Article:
Sabalenka will now face 31st seed Anastasia Pavlyuchenkova in the next round after the Russian defeated Ajla Tomljanovic 6-2 6-3. 

There were also wins for two-time grand slam champion Victoria Azarenka, who overcame Clara Tauson 7-5 6-4, and Madison Keys, who beat Leylah Annie Fernandez 6-1 7-5.

Serena Williams took the long route through to round three at the French Open as the veteran battled past Romanian Mihaela Buzarnescu.

The American waved the chequered flag at the Monaco Grand Prix 10 days prior to this clash, but there will be no white flag in Paris yet from Williams who dug deep for a 6-3 5-7 6-1 win.

Three times a Roland Garros champion, Williams continued her search for more title-winning form on Court Philippe Chatrier, and a tricky clash with compatriot Danielle Collins will be next for the 39-year-old.

This win improved Williams' second-round record in grand slams to 74-2, her only defeats at this stage having come against sister Venus Williams when Serena made her debut in the majors at the 1998 Australian Open, and against Garbine Muguruza seven years ago at this tournament.

Williams controlled the opening set against Buzarnescu, but the Romanian world number 174 was a wily opponent and began to ask plenty of questions of the 23-time grand slam winner.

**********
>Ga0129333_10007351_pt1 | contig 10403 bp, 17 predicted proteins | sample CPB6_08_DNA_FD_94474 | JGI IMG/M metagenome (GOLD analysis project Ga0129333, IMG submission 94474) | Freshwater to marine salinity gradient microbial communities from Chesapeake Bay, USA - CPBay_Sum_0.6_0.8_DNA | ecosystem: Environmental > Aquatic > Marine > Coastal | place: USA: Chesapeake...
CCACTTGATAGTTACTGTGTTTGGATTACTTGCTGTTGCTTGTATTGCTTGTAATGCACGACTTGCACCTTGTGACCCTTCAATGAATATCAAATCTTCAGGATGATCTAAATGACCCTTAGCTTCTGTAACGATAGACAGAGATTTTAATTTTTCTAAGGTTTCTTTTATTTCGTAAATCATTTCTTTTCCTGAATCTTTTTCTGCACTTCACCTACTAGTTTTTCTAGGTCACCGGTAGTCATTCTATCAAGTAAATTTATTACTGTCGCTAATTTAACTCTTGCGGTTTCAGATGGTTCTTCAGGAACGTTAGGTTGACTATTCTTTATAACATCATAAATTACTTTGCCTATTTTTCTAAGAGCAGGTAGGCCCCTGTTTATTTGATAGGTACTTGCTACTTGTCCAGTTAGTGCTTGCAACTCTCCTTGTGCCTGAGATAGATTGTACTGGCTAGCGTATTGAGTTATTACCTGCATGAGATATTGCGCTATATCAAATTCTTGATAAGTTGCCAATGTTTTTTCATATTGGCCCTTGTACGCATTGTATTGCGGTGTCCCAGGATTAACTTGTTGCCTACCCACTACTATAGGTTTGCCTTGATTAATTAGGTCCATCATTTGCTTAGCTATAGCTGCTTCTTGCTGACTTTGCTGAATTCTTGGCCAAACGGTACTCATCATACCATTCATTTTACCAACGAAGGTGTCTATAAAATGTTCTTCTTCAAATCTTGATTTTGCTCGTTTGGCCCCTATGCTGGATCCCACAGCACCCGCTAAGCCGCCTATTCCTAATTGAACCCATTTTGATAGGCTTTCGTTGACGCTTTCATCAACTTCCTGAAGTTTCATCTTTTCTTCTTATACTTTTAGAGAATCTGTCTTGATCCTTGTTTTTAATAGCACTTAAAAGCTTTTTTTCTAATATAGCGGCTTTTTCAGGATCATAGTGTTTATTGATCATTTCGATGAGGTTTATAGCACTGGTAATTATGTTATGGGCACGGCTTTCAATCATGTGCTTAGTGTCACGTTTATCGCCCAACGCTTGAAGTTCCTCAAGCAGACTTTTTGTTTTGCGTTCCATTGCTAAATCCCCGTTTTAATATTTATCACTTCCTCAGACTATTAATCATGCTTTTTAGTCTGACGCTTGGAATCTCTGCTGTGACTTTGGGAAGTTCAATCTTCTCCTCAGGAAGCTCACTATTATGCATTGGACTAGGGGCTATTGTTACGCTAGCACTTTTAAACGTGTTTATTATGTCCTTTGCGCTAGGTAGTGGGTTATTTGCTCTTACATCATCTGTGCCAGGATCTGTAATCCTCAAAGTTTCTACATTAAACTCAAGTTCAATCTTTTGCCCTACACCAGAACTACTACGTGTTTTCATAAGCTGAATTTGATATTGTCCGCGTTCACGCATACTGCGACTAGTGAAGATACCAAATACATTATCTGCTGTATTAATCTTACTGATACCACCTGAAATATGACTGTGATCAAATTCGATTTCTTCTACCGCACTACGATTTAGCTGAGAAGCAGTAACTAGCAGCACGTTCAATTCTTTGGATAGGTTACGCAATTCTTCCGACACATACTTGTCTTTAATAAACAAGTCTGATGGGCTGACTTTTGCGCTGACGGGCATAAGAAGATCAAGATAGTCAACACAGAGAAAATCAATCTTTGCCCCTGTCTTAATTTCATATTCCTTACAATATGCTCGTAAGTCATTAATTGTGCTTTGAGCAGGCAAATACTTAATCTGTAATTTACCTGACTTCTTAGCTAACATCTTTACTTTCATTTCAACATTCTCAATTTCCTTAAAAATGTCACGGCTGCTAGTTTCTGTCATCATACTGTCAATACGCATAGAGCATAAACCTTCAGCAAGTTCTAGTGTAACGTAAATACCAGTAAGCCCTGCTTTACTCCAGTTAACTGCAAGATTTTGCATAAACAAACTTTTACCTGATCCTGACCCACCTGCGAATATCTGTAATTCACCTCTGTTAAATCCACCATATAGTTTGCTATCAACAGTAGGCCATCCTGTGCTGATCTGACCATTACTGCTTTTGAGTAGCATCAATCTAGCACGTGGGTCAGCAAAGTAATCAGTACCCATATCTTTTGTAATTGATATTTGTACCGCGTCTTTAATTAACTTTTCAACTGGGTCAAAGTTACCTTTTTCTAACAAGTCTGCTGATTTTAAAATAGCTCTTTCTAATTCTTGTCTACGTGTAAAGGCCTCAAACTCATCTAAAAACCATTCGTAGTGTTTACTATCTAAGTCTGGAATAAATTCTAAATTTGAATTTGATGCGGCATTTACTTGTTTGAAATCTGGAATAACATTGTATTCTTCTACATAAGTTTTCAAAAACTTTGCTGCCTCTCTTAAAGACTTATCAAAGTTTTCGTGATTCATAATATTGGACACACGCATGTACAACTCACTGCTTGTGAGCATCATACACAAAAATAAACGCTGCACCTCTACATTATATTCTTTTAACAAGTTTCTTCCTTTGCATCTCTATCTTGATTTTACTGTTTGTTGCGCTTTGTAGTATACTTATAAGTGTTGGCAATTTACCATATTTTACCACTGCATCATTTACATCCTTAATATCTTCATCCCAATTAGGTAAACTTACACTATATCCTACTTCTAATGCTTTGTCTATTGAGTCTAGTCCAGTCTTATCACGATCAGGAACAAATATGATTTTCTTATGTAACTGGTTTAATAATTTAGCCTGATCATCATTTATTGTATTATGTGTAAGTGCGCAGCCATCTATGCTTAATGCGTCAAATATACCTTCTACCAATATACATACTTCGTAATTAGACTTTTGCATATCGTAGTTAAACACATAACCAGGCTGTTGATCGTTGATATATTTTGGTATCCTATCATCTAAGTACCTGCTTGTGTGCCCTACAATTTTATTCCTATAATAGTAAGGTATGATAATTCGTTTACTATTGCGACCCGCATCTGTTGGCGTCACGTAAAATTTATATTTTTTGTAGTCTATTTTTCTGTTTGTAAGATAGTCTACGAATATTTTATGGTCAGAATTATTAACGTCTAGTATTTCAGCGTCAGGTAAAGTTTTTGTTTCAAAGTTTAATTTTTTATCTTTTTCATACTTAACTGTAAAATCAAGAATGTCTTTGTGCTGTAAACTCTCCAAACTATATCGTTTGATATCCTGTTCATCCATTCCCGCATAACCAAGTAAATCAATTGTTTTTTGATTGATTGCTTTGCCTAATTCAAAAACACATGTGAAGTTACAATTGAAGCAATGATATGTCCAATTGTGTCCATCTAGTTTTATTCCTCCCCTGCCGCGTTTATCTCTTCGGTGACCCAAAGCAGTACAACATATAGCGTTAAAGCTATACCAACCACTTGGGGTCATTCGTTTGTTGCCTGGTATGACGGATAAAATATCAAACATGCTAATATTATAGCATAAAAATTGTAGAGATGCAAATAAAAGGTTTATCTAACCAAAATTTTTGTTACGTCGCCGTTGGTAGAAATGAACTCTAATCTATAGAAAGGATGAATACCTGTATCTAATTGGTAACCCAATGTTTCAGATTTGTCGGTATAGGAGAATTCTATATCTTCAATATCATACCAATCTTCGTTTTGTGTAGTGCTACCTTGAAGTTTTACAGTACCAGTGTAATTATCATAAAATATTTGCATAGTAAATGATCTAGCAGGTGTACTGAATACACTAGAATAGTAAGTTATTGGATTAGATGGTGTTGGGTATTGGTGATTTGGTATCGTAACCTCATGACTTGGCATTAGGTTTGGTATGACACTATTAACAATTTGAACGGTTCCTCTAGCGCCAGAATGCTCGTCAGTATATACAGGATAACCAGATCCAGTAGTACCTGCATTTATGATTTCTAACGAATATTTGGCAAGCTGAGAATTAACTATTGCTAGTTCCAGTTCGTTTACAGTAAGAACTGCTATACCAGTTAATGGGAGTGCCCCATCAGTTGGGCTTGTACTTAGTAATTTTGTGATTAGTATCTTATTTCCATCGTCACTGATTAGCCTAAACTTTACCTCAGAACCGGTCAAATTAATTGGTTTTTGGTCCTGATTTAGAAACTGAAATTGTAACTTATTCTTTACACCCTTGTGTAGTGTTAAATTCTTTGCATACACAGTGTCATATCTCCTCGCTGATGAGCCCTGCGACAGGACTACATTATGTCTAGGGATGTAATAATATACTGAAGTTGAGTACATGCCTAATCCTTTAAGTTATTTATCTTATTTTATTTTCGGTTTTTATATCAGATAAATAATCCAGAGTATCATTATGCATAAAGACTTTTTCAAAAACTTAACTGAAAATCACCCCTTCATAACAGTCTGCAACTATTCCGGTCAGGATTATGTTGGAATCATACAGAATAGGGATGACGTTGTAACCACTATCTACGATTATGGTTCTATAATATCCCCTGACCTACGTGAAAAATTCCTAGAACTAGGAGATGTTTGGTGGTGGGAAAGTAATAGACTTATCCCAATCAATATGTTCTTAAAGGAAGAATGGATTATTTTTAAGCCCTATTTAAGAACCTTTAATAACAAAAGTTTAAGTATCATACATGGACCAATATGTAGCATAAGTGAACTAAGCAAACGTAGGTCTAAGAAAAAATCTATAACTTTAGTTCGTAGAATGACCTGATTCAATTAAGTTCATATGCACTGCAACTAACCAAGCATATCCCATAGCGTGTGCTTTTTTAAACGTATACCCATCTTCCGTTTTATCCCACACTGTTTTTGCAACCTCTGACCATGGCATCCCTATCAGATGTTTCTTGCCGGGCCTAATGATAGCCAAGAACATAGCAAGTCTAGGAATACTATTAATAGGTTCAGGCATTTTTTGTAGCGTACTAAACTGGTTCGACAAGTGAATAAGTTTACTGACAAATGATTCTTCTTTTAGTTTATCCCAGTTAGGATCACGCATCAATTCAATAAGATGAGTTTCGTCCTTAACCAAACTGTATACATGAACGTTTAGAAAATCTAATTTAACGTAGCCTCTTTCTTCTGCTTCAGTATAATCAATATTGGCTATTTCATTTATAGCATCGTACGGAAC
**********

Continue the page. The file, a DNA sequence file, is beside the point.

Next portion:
Having been as high as number 20 in the rankings, Buzarnescu was not intimidated. In 2018, she beat top-10 players Jelena Ostapenko and Elina Svitolina – twice, in Svitolina's case – and the 33-year-old broke to lead 4-2, with Williams recovering from 0-40 before netting a forehand followed by a backhand as the pressure told.

Williams broke back, yelling "Come on!" to rally herself, and she had two break chances again at 5-5, but could take neither.

Buzarnescu was the first to have a set point and an eye-catching cross-court backhand forced the decider.

Tension briefly filled the air but it soon drifted away, Williams taking command with an immediate break followed by another to lead 4-0, the decider going her way emphatically.

"She has a lot of skills," Williams said of Buzarnescu. "She plays really well on this surface in particular. I knew it wasn't going to be easy, but I'm excited to get through there. It was good competition."